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Exercising Your Heart — Cardiac Rehab

Surviving a cardiac event is a worthy accomplishment. Ensure you keep your ticker in tip-top shape by following through with cardiac rehabilitation.

The American Heart Association reports that patients who participate in cardiac rehabilitation following angioplasty experience a 46 percent relative reduction in premature death.

While exercise may be last on the list of activities you feel like doing after experiencing a cardiac event, it’s exactly what your heart needs to get stronger and better faster. Individuals who benefit from cardiac rehab include those who have had a heart attack, angioplasty, coronary artery bypass, heart transplant, lung transplant or stable angina. Benefits include:

• Decreasing your risk of future heart problems

• Diminishing your risk factors for heart disease

• Enhancing your quality of life

• Improving your overall health

• Minimizing pain

• Reducing the need for medication to treat heart conditions

If images of exercise equipment and gym towels are all that come to mind when you think about cardiac rehab, think again. Cardiac rehab involves more than just physical activity. It’s about educating yourself and changing your lifestyle to one that is more heart healthy. In cardiac rehab, individuals not only learn how to exercise for their hearts, but also about proper diet and nutrition, ways to reduce stress, how to cook heart-healthy meals, steps to prevent future injury, and simple modifications to everyday life.

Texas Health Resources provides its patients with exceptional cardiac rehab care in a relaxed, accommodating environment. Participating patients receive:

• Access to modifiable equipment for individuals with special needs or limitations

• An individualized assessment and treatment plan to help increase strength and endurance

• Blood pressure and heart rate monitoring

• Extensive education on attaining a heart-healthy lifestyle

• Professional guidance about adapting to a new standard of living

• Telemetry-monitored and supervised progressive exercise sessions

“What makes the cardiac rehab programs unique at Texas Health is the staff,” says Pat Paprocki, manager of Cardiac Rehab at Texas Health Harris Methodist Hospital Hurst-Euless-Bedford. “Our staff is made up of both registered nurses and exercise physiologists. We utilize the expertise from both fields combined with a passion for the services we provide. We try to anticipate our patients’ needs and accommodate them in every capacity.”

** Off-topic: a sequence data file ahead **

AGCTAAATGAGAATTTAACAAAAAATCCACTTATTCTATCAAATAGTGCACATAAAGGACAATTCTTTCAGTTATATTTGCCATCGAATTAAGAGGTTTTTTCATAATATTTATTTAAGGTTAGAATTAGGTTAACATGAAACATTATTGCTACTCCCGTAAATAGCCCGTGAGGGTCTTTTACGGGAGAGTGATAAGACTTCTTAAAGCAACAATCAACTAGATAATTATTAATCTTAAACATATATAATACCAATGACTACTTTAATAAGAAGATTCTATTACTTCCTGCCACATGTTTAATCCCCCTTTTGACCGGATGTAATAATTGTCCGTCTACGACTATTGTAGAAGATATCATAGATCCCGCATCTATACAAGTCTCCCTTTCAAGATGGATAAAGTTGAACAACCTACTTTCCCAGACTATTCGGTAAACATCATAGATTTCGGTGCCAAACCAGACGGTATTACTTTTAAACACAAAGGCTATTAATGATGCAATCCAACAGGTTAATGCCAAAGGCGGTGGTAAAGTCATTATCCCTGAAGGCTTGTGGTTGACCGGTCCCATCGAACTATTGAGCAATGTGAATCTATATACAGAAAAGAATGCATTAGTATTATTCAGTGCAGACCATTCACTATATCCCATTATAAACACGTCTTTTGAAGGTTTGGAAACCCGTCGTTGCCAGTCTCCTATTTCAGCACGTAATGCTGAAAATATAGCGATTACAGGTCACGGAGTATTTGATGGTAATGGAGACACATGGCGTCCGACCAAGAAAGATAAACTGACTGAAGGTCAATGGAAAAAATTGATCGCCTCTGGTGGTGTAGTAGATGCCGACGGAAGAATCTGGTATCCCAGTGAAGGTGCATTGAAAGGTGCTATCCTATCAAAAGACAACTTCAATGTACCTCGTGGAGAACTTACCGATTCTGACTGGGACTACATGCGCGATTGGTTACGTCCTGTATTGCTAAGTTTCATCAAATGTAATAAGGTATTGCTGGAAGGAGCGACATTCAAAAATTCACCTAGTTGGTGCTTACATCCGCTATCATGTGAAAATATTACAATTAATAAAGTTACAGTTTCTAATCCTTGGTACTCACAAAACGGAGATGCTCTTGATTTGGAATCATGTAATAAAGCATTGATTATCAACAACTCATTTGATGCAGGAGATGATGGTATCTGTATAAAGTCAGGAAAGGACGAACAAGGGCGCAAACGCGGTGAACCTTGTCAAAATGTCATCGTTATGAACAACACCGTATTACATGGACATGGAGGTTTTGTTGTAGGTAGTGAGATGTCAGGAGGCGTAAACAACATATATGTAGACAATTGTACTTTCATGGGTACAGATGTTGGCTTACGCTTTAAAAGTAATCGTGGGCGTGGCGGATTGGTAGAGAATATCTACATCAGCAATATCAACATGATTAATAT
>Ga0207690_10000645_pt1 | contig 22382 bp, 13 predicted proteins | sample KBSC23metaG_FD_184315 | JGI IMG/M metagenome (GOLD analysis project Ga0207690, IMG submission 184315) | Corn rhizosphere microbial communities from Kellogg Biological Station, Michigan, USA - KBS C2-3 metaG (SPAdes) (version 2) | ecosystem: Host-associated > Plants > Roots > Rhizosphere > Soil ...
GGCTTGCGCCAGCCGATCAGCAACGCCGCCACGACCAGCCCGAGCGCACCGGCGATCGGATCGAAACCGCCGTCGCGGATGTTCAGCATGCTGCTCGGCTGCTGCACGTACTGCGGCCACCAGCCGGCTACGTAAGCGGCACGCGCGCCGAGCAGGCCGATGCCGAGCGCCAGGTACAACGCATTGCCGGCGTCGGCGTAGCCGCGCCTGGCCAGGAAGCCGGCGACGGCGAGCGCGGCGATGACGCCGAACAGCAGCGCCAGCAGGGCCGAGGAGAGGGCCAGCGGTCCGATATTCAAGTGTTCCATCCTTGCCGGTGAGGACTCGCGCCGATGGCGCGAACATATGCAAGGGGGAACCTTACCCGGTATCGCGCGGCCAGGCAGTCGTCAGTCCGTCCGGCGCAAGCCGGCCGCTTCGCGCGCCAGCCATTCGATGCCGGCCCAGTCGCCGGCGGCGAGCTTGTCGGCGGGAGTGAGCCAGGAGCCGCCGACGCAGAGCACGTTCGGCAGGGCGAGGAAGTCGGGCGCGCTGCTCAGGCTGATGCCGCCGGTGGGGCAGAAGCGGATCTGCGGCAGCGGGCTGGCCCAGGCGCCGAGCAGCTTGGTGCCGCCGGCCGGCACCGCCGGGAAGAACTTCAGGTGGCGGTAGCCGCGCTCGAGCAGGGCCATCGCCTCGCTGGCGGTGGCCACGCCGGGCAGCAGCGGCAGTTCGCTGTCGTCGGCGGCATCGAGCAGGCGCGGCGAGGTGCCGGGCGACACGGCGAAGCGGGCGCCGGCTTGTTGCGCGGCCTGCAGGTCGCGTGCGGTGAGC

In addition to traditional rehab methods, Texas Health strives to take a more interactive and entertaining approach by adding variety to keep exercise and education fresh and interesting. Some new offerings include heart-healthy cooking and tasting classes, utilizing the Nintendo Wii as a part of physical activity, discussing emotional aspects of heart disease and depression, elective spiritual health classes, education about reading nutrition labels, relaxation techniques, yoga classes, and more.

And while it may sound cliché, education truly is key when it comes to heart health.

“Texas Health is one of the few places that offers such an excellent selection of educational courses targeting heart health that are free and open to the public,” says Brenda Doughty, manager of Cardiac Rehab at Texas Health Arlington Memorial Hospital. “The educational class schedules are posted on our website, and we encourage everyone who wants to learn more about heart health and healthy lifestyles to attend.”

Do you know the unsettling truths about heart disease? Check out these figures from the Centers for Disease Control and Prevention:

• Heart disease is the leading cause of death in both men and women in the United States.

• The most common form of heart disease is coronary heart disease.

• Each year, approximately 785,000 Americans experience their first heart attack.

• In 2010, heart disease cost the United States nearly $317 billion in health care services, medications and lost productivity.

Most startling of all — heart disease is preventable.

For more about heart and vascular services at Texas Health entities, visit

Fall/Winter 2011

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